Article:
Past articles on President Duterte by Malacañang officials allowed rare glimpses into the persona of our leader. They humanized the stern and acid-tongued President who, despite being a lawyer, is more prone to short-circuiting legal protocols which, he deems, diminish presidential prerogatives and stymie his promise of change. Cynics viewed the articles as a marketing tool, mainly because they were written by minions of Malacañang.
Let me invade the “territory” of the President’s propagandists and volunteer my own observation and initial impression of the man whose management style is unorthodox, to say the least.
I have had two brief encounters with the President, the first occurring when I was undersecretary of tourism and shared a role with then Mayor Duterte in inaugurating a tourism project in Davao City. He struck me then as a strong, no-nonsense leader (the legend about him was then just beginning).
The other encounter was in Cairo, when I was Philippine ambassador to Egypt. Then Congressman Duterte was with a delegation of other lawmakers led by then Speaker Manny Villar; they had just come from Saudi Arabia. By tradition, the embassy had to host a dinner for visiting government officials. In our sincere desire to impress our guests—most of them were my colleagues in the 9th Congress—the embassy contracted a popular hotel-restaurant to prepare a “Class A” menu.
Before dinner, Mr. Duterte approached me to ask if we had canned sardines in stock. (It was reported that sardines were part of the repast when the President hosted a recent merienda for celebrity Sharon Cuneta.) I was surprised at his unusual food preference. There we were, agog in preparing the best spread we could offer, and a congressman-guest was requesting that canned sardines be served. (We have a popular anecdote down south about city folks visiting a remote barrio, where the host seeks forgiveness because he can only serve chicken instead of sardines, premium food for the hoi polloi.)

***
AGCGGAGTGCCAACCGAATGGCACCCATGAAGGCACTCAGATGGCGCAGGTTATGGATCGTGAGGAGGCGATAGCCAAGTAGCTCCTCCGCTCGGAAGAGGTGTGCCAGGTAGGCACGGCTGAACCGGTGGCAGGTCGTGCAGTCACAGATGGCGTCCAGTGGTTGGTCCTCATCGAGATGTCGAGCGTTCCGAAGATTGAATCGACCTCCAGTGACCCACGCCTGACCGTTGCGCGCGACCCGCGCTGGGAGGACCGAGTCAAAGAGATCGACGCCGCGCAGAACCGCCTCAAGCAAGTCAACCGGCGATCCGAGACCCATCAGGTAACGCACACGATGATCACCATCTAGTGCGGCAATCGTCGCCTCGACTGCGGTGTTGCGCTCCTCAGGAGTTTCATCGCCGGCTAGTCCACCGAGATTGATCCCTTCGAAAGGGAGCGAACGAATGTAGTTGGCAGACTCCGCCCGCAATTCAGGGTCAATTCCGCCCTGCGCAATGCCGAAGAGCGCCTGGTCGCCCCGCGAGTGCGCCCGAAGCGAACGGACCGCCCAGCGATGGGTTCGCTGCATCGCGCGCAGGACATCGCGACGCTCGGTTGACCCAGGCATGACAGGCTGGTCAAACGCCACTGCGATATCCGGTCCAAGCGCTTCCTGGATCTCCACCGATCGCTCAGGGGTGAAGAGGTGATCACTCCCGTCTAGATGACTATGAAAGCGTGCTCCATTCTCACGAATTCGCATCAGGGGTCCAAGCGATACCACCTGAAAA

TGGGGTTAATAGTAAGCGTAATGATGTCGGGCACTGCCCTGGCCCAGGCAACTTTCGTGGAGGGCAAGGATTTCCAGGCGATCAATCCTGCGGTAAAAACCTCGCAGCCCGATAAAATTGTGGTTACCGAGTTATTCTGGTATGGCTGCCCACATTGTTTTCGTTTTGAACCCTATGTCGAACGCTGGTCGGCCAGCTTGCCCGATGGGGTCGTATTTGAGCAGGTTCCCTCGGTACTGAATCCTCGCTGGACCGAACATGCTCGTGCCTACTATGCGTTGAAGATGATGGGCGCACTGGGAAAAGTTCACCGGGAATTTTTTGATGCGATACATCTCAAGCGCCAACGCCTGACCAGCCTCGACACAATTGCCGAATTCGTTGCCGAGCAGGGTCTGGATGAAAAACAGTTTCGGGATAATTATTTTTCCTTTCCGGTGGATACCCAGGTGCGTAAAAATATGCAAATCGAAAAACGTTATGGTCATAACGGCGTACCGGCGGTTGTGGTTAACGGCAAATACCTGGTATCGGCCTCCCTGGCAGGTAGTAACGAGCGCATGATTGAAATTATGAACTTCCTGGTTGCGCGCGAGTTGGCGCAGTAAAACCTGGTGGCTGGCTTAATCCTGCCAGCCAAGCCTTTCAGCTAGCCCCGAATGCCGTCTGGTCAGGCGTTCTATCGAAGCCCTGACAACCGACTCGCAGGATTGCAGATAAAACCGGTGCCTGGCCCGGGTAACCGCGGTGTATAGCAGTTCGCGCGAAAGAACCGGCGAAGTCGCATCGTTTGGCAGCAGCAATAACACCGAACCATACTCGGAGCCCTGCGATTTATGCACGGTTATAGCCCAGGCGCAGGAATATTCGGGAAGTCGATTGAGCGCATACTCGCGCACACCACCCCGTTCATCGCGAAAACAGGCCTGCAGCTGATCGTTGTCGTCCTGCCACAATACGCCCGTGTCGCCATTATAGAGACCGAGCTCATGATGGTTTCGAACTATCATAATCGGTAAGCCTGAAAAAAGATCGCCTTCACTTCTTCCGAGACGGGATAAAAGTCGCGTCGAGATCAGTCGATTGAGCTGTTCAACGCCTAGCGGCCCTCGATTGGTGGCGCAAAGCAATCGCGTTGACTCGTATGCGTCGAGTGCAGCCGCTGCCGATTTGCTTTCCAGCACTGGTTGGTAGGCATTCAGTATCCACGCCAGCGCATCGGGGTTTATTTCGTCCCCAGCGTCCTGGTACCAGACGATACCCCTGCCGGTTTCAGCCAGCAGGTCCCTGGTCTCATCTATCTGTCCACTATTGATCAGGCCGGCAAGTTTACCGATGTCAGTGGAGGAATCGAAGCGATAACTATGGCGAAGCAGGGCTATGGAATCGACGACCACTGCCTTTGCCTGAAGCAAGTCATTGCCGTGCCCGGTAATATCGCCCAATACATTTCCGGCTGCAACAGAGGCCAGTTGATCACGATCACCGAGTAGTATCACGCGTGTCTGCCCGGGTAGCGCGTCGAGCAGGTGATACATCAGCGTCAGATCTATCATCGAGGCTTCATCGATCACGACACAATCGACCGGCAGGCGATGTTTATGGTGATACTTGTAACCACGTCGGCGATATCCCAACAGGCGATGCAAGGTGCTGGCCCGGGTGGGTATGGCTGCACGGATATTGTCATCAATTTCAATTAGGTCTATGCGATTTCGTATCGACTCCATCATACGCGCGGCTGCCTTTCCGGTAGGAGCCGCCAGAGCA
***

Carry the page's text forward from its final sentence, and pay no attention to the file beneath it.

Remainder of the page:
I was perplexed and worried, because who would expect that a man of his stature would prefer sardines over a rich meal served by a popular caterer? But one of our staff saved the day for us, offering sardines she had stocked for personal consumption.
Then there is the President’s sartorial “nonelegance,” which endears him to the masa. He visibly disdains occasions where formal wear is de rigueur. He looks uncomfortable, if not irritable, attending formal state dinners, as during Asean and Apec summits, or state visits. You can see his discomfort wearing a suit. (At the recent UP Law Alumni Homecoming, I ribbed his chief legal counsel Salvador Panelo, who is known for sartorial taste, about the President’s loose necktie. Panelo’s explanation was that the President feels like choking if he tightens the collar of his shirt or his necktie.) He looks macho and at ease wearing a leather jacket and his signature checkered shirt.
This nonconformance with men’s fashion trends endears the President to ordinary Filipinos who have long been exposed to suave and sweet-talking leaders who wear dinner jackets over black bow ties but bring nothing to them but misery. Mr. Duterte is the kind of product that sells easily to the masa, who dominate our population.
This is not to ingratiate myself with Malacañang; this is just saying that Mr. Duterte’s appearance and actions speak volumes of the kind of leader we have: a man with simple tastes in food and clothes, but with big dreams for his people. Unfortunately, that simplicity is being obfuscated by his impatience with bureaucratic protocols. His sustained popularity may have given him a false sense of infallibility to disregard legal safeguards that seem to obstruct presidential powers.
Macabangkit B. Lanto (email@example.com), UP Law 1967, was a Fulbright Fellow at New York University for his postgraduate studies. He has served the government in various capacities—as congressman, ambassador, undersecretary of justice and of tourism, etc.
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